Press Release

Faena Art Announces Launch of Faena Festival in Buenos Aires in Collaboration with arteBA and Semana del Arte, April 8-14

Event Date: 
8 April 2019
Miami Beach, FL
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Following the success of the inaugural Festival, presented in December 2018 in Miami Beach during Miami Art Week, Faena Festival arrives in Buenos Aires. The Buenos Aires edition reimagines some of the highlights from Miami and commissions new installations and site-specific performances that reflect the multiplicity of cultures, voices, and people across America and its physical, conceptual, and political borders. 

Faena Art announced today the commissions and programs for the Buenos Aires edition of Faena Festival, the multidisciplinary festival that will be presented during Semana del Arte and arteBA. Running from April 8 through 14, 2019, the Faena Festival: This Is Not America, is keyed to Buenos Aires’s enduring role as a port that welcomes migrants, refugees, and tourists from across the Americas, and from countries throughout the world. The festival engages with the multiplicity of communities and cultures and the palimpsest of histories that have created the Americas while responding specifically to the role of Buenos Aires in the Western Hemisphere. All programming is free and open to the public. This is the second iteration of This is Not America, following its launch in Miami during Miami Art Week in December 2018.

Faena Festival: This Is Not America draws its inspiration from, and is once again anchored by, Alfredo Jaar’s iconic piece, A Logo for America. It features commissions, installations, videos, and performances by Cecilia Bengolea, Isabel Lewis, Luna Paiva and Fernando Rubio, and includes a film and video art section with works by Joseph Beuys, Ana Teresa Fernández, Martín Legón, Amalia Ulman, and Boris Mitic, among others. Many of the artists who participated in the Miami edition of the Festival have reimagined their works or created new pieces for Buenos Aires. 

"I always imagined our festival as a polyphonic platform to amplify voices and bring together artists from different fields. We do not believe in limitations or geopolitical divisions, so in this edition of Faena Festival we explore the diverse interpretations of the Americas in all their diversity and complexity,” said Alan Faena.

The Festival proposes a new exhibition curatorial format, which transcends the Faena District in Puerto Madero, to occupy different spaces and areas of the city of Buenos Aires, with a series of public art interventions and performances that explore the multiplicity of communities and cultures, as well as the palimpsest of histories that have created the Americas, while specifically responding to Buenos Aires as one of its hemispheric centers. The various spaces intervened include: Plaza de la República, Sociedad Rural Argentina, Parque Semana del Arte, Faena Hotel Buenos Aires, and Faena Art Center.

In the dark times in which we live, the spaces of art and culture are the last spaces of freedom. It is there where artists can breathe. When politics has failed miserably, culture is our most precious capital. Affirm it: culture = capital. Art must go out into the street and occupy every space available to try to correct the landscape of lies that overwhelm us. We have to create small cracks in the system. Thanks to Faena, first in Miami, now in my beloved Buenos Aires, A Logo for America is still alive and insists on the true meaning of the word America. We are all Americans,” says artist Alfredo Jaar.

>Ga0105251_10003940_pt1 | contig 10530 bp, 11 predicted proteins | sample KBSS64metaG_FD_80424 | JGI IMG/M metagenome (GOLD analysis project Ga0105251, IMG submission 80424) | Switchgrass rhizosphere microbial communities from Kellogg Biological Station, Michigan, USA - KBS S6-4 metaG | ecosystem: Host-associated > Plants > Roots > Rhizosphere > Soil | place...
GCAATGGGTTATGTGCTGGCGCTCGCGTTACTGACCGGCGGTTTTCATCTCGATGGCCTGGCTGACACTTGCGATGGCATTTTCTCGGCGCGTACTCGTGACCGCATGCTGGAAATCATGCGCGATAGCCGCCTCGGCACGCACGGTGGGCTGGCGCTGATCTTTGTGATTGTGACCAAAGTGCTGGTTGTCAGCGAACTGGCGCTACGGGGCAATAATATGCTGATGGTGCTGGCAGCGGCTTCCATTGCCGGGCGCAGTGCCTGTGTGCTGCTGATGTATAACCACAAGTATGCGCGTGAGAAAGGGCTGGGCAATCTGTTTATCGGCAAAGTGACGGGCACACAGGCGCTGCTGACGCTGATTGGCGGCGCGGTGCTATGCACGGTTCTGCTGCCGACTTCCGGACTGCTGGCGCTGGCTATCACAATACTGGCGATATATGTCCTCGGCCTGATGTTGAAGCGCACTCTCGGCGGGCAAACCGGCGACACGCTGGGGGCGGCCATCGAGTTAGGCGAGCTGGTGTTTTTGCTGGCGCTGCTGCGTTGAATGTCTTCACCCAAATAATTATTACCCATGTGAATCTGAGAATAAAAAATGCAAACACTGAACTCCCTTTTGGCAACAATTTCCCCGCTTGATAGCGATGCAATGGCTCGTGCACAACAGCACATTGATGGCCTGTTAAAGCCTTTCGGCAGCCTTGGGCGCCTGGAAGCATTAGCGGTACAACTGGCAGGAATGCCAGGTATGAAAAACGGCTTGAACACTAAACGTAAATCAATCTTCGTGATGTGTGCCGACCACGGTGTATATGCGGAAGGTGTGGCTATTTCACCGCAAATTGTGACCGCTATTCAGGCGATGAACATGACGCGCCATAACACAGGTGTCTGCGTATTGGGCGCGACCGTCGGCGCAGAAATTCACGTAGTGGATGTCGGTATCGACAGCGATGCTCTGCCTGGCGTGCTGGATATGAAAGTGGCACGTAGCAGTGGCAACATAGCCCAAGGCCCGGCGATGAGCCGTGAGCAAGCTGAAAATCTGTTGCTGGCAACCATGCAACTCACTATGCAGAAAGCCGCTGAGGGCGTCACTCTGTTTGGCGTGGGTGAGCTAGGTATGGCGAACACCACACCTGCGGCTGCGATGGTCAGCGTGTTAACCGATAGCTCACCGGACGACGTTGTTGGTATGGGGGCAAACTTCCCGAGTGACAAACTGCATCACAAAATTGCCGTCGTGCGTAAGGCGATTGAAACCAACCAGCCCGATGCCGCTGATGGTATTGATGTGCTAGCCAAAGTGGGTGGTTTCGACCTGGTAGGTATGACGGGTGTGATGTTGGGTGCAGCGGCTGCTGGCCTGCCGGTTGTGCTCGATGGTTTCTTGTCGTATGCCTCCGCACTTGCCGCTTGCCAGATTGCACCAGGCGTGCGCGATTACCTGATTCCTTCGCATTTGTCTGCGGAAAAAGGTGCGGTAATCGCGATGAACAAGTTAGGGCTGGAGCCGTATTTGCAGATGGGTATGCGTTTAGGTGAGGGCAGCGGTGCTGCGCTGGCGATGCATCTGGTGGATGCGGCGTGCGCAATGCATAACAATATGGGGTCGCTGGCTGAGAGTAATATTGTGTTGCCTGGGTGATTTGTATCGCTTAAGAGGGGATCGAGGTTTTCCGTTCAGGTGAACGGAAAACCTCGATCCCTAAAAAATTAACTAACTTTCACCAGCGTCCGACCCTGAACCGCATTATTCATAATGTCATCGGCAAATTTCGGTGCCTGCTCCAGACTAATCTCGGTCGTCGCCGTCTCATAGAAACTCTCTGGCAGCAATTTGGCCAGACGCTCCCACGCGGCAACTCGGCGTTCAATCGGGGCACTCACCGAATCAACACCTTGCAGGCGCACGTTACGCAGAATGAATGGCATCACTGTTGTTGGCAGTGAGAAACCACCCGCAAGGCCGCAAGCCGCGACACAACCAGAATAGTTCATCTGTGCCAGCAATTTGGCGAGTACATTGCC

"Faena Festival explores America as a concept rather than a place, a contested and powerful idea that is bigger than the waters and borders that frame it," said Curator Zoe Lukov. "Artists in the Festival have been invited to explore the concept of America as a myth and a narrative that has sometimes bound and divided us, but that ultimately has the power to unify. By occupying several interstitial zones of the urban environment, the performances and site-specific installations seek to re-imagine transitional or in-between spaces as places of refuge, connection, and community that are representative of what ‘America’ is and can become. The Festival was conceived for Miami and now for Buenos Aire as places that are emblematic and iconic in the Americas, cities that have served as gateways and sanctuaries in the region.” 

Organized by Zoe Lukov, curator of Faena Art, the festival presents new site-specific installations and performances by renowned artists, including:


Alfredo Jaar’s iconic work, A Logo for America (1987/2019) will be presented for the first time in South America in a public space in a classic advertising poster on the corner of Av. 9 de Julio and Carlos Pellegrini, in front of the emblematic Obelisk. The gesture recalls the way the work was originally presented on an electronic advertising screen in Times Square in New York. In the work, the phrase "This is Not America" dialogues with the multiple geographic formations that Jaar proposes for our America, making reference to the fact that the name of America is routinely and erroneously applied to only a small part of the continent, when in fact America covers the continent in all its extension from Tierra del Fuego to Alaska.